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California Proposition 1, New Prison Construction Bond Act (June 1982)
Proposition 1 authorized the State of California to issue and sell $495 million in state general obligation bonds to finance the construction, renovation, remodeling and deferred maintenance of state prison facilities.
Under Proposition 1, decisions about specific allocations of funding for prison construction were left to the Governor of California and the California State Legislature. It was expected that Proposition 1 would provide partial funding for an additional 10,000 permanent beds and 1,850 temporary beds for the prison system.
In 1982, California's prison system consisted of 12 prisons and a number of camps and community prerelease centers. Prior to Proposition 1's passage, the prison system had a capacity of 24,600 inmates in the 12 prisons and the various prison camps, and another 750 beds in pre-release centers. In 1982, it had been about 20 years since the state had built a new prison.
In January 1982, there were 28,500 inmates in the California prison system, which was 4,000 more than the system's designed capacity. The Department of Corrections estimated in 1982 that by July 1986, there would be as many as 44,600 inmates.
Proposition 1's official ballot summary said:
- "This act provides for a bond issue of four hundred ninety-five million dollars ($495,000,000) to be used for the construction of the state prisons."
The fiscal estimate provided by the California Legislative Analyst's Office said:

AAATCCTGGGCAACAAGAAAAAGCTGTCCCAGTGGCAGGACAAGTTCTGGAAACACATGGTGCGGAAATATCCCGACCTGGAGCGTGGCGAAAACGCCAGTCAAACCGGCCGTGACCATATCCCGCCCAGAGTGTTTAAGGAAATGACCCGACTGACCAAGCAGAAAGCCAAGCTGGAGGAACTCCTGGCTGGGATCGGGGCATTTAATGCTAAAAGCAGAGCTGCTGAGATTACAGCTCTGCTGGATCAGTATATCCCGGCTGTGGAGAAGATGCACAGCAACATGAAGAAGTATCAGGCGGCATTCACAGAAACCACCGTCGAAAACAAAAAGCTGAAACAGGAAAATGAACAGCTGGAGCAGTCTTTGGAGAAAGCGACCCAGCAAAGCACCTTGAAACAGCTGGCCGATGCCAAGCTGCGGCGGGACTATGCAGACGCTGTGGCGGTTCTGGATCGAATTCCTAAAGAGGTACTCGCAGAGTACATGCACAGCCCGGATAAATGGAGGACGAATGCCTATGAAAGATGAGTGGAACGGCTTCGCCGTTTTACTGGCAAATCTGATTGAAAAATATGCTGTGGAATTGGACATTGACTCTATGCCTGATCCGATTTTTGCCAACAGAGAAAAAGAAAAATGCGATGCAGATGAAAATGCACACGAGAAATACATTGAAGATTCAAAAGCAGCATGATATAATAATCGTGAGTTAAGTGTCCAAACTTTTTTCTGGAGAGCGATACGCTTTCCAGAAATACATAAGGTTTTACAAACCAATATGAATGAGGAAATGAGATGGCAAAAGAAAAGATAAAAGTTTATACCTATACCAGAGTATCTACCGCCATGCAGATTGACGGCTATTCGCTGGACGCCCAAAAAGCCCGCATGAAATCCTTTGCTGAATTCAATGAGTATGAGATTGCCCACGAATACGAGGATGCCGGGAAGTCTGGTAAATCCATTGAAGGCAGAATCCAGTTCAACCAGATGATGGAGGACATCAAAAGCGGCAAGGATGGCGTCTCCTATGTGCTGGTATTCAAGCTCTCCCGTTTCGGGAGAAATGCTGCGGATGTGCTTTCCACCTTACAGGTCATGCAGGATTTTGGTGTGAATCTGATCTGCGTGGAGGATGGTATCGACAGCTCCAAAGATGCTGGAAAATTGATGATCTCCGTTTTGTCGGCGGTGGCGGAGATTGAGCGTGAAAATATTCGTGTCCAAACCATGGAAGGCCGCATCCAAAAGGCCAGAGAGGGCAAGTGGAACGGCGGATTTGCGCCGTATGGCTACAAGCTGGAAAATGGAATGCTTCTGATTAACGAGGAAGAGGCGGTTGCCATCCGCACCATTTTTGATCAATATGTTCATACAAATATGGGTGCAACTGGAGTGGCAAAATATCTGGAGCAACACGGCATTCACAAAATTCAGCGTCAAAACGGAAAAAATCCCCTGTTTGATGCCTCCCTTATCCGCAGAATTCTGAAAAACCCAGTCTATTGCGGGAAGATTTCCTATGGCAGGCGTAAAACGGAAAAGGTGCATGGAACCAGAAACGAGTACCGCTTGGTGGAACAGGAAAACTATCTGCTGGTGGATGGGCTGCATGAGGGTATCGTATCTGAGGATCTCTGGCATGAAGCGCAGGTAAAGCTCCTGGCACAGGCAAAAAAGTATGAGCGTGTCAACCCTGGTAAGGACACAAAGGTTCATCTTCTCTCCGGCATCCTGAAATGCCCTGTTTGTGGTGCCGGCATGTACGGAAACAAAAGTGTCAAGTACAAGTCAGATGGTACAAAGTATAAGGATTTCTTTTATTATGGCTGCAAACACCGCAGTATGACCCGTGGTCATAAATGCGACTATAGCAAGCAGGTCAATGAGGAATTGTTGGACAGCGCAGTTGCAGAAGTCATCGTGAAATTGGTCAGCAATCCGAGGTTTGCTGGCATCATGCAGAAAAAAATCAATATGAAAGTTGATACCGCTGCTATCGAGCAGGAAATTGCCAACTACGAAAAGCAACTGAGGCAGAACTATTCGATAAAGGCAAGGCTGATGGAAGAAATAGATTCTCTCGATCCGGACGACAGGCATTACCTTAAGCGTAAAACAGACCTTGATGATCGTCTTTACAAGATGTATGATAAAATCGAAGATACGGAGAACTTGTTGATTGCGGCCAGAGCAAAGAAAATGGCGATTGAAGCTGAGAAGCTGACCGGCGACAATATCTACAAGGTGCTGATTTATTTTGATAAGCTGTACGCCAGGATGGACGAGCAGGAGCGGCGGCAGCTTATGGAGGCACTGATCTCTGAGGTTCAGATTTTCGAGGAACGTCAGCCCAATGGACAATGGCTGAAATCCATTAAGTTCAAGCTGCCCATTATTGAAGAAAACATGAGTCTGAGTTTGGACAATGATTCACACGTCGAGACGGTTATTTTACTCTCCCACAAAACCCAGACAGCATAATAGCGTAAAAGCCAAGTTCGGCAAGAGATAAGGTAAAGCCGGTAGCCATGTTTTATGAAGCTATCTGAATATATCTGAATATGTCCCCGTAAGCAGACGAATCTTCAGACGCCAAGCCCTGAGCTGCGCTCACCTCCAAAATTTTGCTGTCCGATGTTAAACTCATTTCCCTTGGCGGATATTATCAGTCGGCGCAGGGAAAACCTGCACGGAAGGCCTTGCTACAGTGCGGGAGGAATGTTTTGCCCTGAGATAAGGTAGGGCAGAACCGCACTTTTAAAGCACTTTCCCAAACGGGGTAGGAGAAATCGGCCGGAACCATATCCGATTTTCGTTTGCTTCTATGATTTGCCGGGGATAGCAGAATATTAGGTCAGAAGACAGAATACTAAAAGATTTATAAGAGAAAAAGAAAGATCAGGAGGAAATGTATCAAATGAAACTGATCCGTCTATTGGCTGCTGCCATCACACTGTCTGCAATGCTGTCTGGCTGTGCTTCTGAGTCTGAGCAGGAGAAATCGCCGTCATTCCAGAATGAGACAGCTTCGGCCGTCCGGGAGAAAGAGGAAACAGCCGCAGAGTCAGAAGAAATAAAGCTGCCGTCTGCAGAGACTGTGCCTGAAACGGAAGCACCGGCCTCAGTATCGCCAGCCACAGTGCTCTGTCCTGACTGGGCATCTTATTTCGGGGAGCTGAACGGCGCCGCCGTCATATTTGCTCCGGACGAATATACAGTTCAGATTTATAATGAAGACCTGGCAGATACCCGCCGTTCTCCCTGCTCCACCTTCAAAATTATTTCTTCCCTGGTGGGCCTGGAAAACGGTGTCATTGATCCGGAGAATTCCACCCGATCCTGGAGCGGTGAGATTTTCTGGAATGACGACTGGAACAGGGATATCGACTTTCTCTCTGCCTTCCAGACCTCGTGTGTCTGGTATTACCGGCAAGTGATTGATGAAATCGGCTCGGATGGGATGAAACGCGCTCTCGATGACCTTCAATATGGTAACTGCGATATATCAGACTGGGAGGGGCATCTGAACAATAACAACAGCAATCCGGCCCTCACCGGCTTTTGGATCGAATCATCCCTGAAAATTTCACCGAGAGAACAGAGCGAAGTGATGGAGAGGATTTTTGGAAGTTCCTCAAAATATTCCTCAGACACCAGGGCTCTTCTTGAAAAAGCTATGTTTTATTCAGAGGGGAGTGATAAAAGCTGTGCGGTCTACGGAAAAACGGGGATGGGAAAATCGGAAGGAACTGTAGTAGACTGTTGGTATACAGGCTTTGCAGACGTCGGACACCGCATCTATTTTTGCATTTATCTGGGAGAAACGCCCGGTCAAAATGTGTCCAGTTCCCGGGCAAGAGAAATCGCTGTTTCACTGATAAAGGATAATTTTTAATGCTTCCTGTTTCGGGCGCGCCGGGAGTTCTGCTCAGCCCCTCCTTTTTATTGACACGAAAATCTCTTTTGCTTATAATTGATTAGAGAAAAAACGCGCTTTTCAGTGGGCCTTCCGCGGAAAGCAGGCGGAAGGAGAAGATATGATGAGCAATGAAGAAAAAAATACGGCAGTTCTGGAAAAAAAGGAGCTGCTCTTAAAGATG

- "The general obligation bonds authorized by this measure would be repaid over a period of up to 20 years. Under current law the state can sell bonds at any interest rate up to 11 percent.
- If the full $495 million in general obligation bonds are sold at the maximum interest rate (11 percent) and are paid off over a 20-year period, the interest cost to the state would be approximately $572 million. Thus, the cost of paying off the bonds authorized by this measure could total $1.067 billion. The cost would be less if the bonds were sold at interest rates less than 11 percent. This cost would be paid by the State General Fund using revenues received in future years.
- The interest paid by the state on these bonds would be exempt from the state personal income tax. Therefore, to the extent that the bonds are purchased by California taxpayers in lieu of taxable bonds, the state would experience a loss of income tax revenue. It is not possible, however, to estimate what this revenue loss would be.
- The new prison facilities contemplated by this bond measure would increase the annual operating cost incurred by the State Department of Corrections. This is because it is more expensive to administer and operate new prison facilities than it is to maintain overcrowded conditions within existing prisons. It is not possible to estimate this additional cost with any degree of accuracy, but the additional cost would be major. Such costs might be incurred even if this measure is not approved, were the state to finance the construction of additional prison facilities using tax revenues.
Path to the ballot
The California State Legislature voted to put Proposition 1 on the ballot via Senate Bill 153 (Chapter 273, Statutes of 1981).
|Votes in legislature to refer to ballot|